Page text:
That's an excellent question!
It's a difficult
question to answer, because different animals
almost certainly respond differently to such
situations,and because it's very difficult to
design experiments that test such questions.
impression is that some animals probably do reduce
their activity when they detect a storm coming,
although it's not clear whether they're actually
detecting pressure changes or some other cues.
However, other animals are most likely clueless
about pressure changes or to approaching storms,
while other animals probably get more active. For
example, I can imagine animals with very fast
metabolisms (so they need to eat very often),
scrambling to find and eat as much food as
possible before being forced to take shelter for
an unknown period of time. Also, if some animals
slow down and stay put,there are probably other
predatory animals that take advantage of that and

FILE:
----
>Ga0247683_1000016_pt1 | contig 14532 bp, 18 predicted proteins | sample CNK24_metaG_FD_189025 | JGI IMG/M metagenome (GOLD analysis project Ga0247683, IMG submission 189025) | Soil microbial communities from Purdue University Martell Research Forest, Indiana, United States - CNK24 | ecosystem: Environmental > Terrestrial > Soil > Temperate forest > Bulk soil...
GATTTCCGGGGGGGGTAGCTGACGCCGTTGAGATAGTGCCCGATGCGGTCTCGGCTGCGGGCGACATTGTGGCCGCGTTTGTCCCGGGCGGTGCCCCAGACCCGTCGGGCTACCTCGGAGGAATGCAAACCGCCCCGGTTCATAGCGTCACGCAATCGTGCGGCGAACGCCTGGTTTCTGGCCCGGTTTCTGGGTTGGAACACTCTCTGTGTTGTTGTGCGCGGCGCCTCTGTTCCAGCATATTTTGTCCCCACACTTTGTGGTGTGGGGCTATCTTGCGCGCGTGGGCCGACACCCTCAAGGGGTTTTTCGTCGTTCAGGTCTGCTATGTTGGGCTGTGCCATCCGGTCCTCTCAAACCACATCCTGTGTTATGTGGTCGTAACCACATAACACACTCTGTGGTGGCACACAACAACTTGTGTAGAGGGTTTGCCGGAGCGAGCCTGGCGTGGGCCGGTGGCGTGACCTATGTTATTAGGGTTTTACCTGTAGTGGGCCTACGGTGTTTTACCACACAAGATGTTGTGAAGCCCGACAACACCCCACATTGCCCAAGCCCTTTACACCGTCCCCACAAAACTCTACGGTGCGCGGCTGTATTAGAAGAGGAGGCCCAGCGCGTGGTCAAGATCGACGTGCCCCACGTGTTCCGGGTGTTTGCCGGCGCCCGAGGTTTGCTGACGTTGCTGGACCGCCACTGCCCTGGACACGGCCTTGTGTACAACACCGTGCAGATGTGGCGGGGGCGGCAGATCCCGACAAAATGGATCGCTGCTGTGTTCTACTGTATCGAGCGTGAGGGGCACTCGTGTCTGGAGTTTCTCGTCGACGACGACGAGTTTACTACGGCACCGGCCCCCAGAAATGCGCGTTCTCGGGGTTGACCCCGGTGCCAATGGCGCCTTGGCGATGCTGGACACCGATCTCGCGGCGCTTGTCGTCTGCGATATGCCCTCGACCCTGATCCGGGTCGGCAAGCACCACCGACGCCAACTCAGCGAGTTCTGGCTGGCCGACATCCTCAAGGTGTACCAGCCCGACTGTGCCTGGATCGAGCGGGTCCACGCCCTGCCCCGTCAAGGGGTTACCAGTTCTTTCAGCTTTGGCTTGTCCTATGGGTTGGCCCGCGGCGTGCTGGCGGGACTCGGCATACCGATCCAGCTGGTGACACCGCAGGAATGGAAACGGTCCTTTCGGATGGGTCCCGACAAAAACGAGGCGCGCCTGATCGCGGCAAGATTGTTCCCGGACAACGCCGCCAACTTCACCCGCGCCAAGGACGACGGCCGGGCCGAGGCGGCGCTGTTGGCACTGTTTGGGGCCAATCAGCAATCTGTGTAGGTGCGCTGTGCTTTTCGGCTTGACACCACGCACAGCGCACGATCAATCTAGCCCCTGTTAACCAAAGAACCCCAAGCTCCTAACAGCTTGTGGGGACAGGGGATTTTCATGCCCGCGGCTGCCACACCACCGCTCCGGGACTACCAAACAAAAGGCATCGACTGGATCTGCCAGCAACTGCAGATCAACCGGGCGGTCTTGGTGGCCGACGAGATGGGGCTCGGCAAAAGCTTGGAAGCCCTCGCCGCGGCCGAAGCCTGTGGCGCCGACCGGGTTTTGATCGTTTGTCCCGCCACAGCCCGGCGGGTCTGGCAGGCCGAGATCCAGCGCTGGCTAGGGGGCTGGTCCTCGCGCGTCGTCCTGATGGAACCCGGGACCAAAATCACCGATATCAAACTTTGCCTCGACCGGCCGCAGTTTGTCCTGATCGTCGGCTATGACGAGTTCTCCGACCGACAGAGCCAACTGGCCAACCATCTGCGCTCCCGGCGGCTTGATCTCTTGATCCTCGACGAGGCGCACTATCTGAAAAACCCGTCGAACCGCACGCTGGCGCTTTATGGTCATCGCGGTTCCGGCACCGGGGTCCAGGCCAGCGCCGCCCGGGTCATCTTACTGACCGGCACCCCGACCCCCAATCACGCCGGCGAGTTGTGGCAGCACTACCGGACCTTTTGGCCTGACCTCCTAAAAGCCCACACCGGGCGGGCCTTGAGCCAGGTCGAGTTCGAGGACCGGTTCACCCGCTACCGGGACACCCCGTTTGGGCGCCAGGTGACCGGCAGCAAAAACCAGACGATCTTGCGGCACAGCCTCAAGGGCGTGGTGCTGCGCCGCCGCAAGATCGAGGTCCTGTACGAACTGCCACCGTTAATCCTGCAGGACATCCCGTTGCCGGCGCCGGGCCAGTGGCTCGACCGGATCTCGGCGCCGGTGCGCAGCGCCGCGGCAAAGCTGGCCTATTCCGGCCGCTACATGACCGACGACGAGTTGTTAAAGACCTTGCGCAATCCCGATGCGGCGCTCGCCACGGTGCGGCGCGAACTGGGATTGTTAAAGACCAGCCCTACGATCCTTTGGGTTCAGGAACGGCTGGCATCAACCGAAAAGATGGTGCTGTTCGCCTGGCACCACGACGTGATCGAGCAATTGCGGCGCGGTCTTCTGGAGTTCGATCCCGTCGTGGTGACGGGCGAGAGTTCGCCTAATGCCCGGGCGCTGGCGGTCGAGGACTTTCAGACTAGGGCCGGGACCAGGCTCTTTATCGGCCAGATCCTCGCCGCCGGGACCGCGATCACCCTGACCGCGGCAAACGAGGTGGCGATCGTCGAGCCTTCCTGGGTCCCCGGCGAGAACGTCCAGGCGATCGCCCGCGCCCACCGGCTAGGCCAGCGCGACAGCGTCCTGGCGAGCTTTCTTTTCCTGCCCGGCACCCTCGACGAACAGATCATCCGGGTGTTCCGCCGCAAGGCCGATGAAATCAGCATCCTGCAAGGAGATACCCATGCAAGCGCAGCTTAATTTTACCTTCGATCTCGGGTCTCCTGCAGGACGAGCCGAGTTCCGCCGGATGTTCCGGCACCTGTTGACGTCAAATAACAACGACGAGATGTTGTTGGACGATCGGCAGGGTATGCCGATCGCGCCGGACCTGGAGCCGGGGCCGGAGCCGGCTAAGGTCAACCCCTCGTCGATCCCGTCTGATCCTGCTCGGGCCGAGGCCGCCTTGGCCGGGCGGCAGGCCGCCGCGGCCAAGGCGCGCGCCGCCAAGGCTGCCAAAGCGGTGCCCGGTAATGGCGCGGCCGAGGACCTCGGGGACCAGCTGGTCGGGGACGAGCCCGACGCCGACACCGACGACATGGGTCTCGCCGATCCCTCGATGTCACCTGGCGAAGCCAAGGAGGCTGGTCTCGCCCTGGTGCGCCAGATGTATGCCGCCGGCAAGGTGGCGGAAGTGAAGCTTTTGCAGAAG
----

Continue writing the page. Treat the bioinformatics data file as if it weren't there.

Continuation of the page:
increase their hunting in order to find and catch
I speculate on all these things,
because there's not a lot of research that focuses
on these questions. Asking whether or not an
animal can detect pressure changes requires a lot
of laboratory research. Even if it's determined
that the can detect pressure changes, that doesn't
prove that the animal uses that information when a
storm approaches. I don't know how you would
answer that question with wild animals--if you try
to answer it with caged animals, there's no
guarantee that captivity didn't change the
So it's a very difficult
puzzle to solve!
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